Facebook Can Now Be Sued in France in Dispute Over Nude Painting

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A Paris court ruled on Friday that lawsuits against Facebook brought by French users can be heard in that country instead of in California. A Paris teacher sued the social network in 2011 after it removed an image of the Gustave Courbet painting "L'Origine du Monde" ("The Origin of the World") from his Facebook page and suspended his account. Jean-Jacques Fernier, Gustave Courbet Institute art expert, stands at his desk with images of "L'Origine du Monde" as he speaks to the media in his office in Paris in February 2013. Jacky Naegelen/Reuters

A Paris appeals court has upheld a ruling that Facebook can be sued in a French court after the social network removed an image of a 19th century nude painting from a teacher's Facebook page.

The case first came about after the Paris teacher, Frederic Durand-Baissas, 57, posted an image of Gustave Courbet's 1866 painting "L'Origine du Monde" ("The Origin of the World"), which prominently depicts female genitalia, including pubic hair. His Facebook account was suspended for five years without prior notice the same day he posted the picture. He sued Facebook in 2011, accusing the company of censorship and asking for 20,000 euros ($22,500) in damages.

In an appeal, Facebook argued that Durand-Baissas' lawsuit could only be heard in a court in California, where the company has its headquarters. Because Facebook is a free, global service, French consumer rights law couldn't apply in the teacher's case, the company said. The Paris court said on Friday that a small clause in Facebook's terms and conditions that stipulates global lawsuits must be heard in a Santa Clara, California court is "unfair," "abusive" and excessive.

Additionally, Paris judges said the terms and conditions contract signed by French users does fall under the country's consumer rights law.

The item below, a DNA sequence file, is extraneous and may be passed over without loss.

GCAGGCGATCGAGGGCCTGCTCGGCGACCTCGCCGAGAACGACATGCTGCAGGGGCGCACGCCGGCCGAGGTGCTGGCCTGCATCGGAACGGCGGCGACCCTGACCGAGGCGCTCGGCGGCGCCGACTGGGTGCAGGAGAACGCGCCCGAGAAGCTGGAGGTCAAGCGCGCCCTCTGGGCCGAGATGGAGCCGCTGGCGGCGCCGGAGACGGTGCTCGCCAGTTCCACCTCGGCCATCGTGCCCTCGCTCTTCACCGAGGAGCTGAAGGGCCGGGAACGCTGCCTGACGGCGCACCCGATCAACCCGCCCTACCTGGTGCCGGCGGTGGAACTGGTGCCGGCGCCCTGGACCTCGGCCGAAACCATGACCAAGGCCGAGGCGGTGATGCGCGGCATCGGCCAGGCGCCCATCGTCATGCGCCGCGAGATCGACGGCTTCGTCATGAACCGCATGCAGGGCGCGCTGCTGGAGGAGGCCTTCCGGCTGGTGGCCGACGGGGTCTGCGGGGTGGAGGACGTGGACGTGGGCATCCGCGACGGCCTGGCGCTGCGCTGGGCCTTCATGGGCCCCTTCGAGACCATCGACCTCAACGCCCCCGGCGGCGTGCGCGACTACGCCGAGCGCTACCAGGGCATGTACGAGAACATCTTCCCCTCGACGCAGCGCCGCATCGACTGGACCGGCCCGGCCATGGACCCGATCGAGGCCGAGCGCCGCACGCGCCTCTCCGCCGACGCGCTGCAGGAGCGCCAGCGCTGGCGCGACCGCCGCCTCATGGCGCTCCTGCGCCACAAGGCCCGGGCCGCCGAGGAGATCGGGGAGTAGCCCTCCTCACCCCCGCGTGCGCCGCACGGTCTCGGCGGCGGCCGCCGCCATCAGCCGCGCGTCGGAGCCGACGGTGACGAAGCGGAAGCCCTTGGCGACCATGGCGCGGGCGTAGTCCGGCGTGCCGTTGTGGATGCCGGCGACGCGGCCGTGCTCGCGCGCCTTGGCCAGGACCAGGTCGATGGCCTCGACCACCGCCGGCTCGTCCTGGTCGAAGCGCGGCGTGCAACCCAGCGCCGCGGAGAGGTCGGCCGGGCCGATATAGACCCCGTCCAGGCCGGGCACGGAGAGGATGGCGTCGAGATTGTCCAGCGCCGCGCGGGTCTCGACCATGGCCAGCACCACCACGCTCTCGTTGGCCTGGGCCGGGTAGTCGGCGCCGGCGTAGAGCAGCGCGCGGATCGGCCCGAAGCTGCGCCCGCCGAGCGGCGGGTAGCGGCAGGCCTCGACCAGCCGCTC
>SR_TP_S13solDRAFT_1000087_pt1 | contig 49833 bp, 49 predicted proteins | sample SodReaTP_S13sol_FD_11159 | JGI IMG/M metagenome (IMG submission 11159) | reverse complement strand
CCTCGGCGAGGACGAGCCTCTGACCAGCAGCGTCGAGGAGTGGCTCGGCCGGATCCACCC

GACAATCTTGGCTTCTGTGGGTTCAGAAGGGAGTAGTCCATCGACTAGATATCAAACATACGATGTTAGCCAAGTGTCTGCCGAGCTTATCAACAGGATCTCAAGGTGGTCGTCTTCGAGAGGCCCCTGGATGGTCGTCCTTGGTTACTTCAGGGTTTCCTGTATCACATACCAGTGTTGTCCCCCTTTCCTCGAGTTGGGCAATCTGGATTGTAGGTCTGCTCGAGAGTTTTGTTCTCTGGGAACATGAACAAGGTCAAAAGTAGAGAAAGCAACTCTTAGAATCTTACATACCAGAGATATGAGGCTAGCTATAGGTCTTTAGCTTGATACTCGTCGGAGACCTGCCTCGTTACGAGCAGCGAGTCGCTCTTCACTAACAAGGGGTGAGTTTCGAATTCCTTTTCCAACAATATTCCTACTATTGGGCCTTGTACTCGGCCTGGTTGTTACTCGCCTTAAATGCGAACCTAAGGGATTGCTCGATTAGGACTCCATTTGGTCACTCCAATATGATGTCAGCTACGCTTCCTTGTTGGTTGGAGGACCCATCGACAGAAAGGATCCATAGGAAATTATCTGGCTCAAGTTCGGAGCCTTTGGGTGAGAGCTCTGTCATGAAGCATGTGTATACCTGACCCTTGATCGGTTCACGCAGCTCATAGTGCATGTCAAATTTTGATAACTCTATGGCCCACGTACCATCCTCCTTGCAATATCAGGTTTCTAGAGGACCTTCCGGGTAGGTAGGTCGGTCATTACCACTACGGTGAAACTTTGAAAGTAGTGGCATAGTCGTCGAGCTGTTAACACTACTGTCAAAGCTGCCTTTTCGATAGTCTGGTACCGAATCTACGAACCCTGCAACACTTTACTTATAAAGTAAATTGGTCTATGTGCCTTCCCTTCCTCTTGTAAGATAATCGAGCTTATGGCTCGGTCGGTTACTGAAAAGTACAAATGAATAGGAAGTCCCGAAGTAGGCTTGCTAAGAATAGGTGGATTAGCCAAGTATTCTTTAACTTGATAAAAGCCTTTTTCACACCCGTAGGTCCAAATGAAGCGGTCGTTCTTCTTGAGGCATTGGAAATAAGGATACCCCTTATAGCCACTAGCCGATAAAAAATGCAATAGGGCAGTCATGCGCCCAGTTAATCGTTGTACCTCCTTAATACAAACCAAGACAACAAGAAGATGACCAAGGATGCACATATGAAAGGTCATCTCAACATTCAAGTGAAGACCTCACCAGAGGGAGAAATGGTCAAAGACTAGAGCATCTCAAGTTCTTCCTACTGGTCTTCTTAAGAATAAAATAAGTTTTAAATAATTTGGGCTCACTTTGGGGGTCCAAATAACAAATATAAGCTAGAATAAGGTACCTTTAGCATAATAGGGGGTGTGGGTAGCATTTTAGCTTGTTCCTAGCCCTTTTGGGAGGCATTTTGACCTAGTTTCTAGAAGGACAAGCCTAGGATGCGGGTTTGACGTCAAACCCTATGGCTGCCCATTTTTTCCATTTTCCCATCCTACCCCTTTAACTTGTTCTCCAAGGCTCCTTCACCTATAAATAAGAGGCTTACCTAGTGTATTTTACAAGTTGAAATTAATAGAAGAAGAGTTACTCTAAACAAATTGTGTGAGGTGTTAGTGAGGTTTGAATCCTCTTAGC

Visitors look at "L'Origine du Monde, 1866" (The Origin of the World) by French artist Gustave Courbet at the Musee d'Orsay in Paris, February 7, 2013. Philippe Wojazer/Reuters

A French court will now hear the teacher's case and the Paris appeals court ruled that French courts can hear cases brought against Facebook by its roughly 30 million regular users in France. The ruling could also set a precedent for users in other countries to sue Facebook outside of California.

"The Origin of the World" is on view at the Musee d'Orsay in Paris, which points out in an entry on its website that the painting " still raises the troubling question of voyeurism." Facebook's community standard guidelines say: "We remove photographs of people displaying genitals or focusing on fully exposed buttocks."

The guidelines also say: "We also allow photographs of paintings, sculptures and other art that depicts nude figures."

Facebook could not immediately be reached for comment.

Facebook is not the only social media platform to encounter backlash for its approach to female nudity. Last year, the #FreeTheNipple campaign began as a protest over Instagram's refusal to allow female nipples on the platform, prompting women to Photoshop male nipples on top of their own. Instagram also banned the hashtag #curvy last year, leading to criticism that the company isn't accepting of different types of women's bodies.